We always stop by the Irinox booth at SIGEP because they are the world leader in shock freezing. When we opened we could not afford an Irinox so we bought a less expensive but less durable model which blew it's compressor twice in 2012. We watched Irinox launch their Multi-Fresh series in 2009. Great idea, painful price. Again the Italians won us over with their multiple use highly engineered equipment. Irinox engineers took the waste heat from the freezer compressor and put it to work under the control of the Multi-Fresh computer center. If you want to upload your own programs for temperature and moisture control for a specific process you can do that though a port. The Multi-Fresh system allows us to save nearly everything we make and process excess seasonal produce so that it remains in the freshest condition possible. Price becomes insignificant when compared to what this machine will do for us and the labor and food cost savings. We expect this machine to last three times our old one purpose blast freezer.here.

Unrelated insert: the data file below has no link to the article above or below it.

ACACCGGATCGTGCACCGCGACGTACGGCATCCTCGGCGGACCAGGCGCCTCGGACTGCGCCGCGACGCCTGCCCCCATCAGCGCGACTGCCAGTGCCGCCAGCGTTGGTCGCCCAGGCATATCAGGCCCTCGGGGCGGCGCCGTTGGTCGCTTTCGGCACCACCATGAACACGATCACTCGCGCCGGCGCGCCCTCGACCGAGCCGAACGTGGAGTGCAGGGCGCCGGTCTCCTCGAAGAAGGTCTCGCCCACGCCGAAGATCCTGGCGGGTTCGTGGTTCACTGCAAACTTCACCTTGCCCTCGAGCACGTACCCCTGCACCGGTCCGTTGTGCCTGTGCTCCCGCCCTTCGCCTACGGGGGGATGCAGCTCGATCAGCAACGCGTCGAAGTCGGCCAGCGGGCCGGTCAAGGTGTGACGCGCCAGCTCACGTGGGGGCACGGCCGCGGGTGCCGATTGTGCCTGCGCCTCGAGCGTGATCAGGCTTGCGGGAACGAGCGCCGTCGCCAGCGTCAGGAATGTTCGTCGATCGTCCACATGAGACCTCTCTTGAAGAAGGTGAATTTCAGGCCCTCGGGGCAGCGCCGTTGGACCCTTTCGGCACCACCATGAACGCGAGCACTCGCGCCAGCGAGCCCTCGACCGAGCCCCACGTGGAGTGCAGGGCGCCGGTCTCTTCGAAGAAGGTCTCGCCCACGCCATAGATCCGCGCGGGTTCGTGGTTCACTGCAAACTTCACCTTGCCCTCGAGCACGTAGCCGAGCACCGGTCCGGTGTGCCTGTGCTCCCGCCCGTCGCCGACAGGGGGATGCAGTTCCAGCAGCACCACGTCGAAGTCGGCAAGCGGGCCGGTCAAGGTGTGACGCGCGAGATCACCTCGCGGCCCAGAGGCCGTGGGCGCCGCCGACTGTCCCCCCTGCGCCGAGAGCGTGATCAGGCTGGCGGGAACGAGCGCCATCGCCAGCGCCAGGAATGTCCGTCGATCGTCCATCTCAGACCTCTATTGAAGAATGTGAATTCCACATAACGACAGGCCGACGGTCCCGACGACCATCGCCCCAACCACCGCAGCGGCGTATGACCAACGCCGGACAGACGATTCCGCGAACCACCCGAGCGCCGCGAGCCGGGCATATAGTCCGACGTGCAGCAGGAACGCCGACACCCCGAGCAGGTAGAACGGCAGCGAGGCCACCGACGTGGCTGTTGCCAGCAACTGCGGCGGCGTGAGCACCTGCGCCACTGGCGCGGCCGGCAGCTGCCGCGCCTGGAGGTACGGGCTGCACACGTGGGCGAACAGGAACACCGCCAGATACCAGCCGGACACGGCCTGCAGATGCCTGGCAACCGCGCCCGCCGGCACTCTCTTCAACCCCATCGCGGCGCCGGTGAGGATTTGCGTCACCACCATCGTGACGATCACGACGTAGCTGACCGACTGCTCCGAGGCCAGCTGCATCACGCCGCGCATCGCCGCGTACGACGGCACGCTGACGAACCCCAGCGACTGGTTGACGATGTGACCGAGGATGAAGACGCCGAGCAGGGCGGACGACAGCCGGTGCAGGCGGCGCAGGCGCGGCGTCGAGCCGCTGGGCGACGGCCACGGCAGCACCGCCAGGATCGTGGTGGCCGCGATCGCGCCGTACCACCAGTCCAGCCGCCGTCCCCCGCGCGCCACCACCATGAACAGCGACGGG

Another SIGEP 2012 addition to our kitchen was the Ital-Mini, a multi-purpose pasta machine based on one of the oldest machines in history, the Archimedes Screw. Basically it's a motor driven Archimedes screw that extrudes pasta dough though bronze dies.R&C Valve Repair in Santa Fe Springs, California, the Ital-Mini is charming with a retro look. You can order it in several colors and display it working within view of the dining room. This machine was designed specifically for a caterer or small restaurant like us. We bought the ravioli attachment to save labor. We extrude long sheets of dough, load them on the attachment, fill a tube with filling and a few minutes later we have piles of ravioli in what ever shape die we installed. This sure beats hours of hand rolling and filling but still tastes as if Mama made it because the dough is freshly made and the ingredients are pure. There were a number of problems to overcome when the machine arrived, starting with not have any instructions, but over time and with the help of R & C Valve Repair we finally managed to get the kinks worked out. We have become a local small producer of food through what we have seen and learned through our trips to Italy and SIGEP using the latest technology designed for that purpose.